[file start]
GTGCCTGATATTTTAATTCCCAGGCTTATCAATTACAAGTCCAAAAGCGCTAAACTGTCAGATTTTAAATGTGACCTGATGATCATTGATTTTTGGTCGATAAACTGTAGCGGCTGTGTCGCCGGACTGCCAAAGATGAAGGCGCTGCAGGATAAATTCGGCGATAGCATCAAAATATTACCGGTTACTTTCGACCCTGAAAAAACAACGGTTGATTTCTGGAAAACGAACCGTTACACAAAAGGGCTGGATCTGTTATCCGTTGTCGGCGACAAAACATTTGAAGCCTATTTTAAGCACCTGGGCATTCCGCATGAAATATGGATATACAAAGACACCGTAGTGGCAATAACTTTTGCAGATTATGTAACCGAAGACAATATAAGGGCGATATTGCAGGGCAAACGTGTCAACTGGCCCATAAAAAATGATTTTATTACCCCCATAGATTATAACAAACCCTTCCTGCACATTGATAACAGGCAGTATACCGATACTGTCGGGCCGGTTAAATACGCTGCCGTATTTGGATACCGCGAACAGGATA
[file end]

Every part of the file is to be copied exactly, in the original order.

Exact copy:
GTGCCTGATATTTTAATTCCCAGGCTTATCAATTACAAGTCCAAAAGCGCTAAACTGTCAGATTTTAAATGTGACCTGATGATCATTGATTTTTGGTCGATAAACTGTAGCGGCTGTGTCGCCGGACTGCCAAAGATGAAGGCGCTGCAGGATAAATTCGGCGATAGCATCAAAATATTACCGGTTACTTTCGACCCTGAAAAAACAACGGTTGATTTCTGGAAAACGAACCGTTACACAAAAGGGCTGGATCTGTTATCCGTTGTCGGCGACAAAACATTTGAAGCCTATTTTAAGCACCTGGGCATTCCGCATGAAATATGGATATACAAAGACACCGTAGTGGCAATAACTTTTGCAGATTATGTAACCGAAGACAATATAAGGGCGATATTGCAGGGCAAACGTGTCAACTGGCCCATAAAAAATGATTTTATTACCCCCATAGATTATAACAAACCCTTCCTGCACATTGATAACAGGCAGTATACCGATACTGTCGGGCCGGTTAAATACGCTGCCGTATTTGGATACCGCGAACAGGATA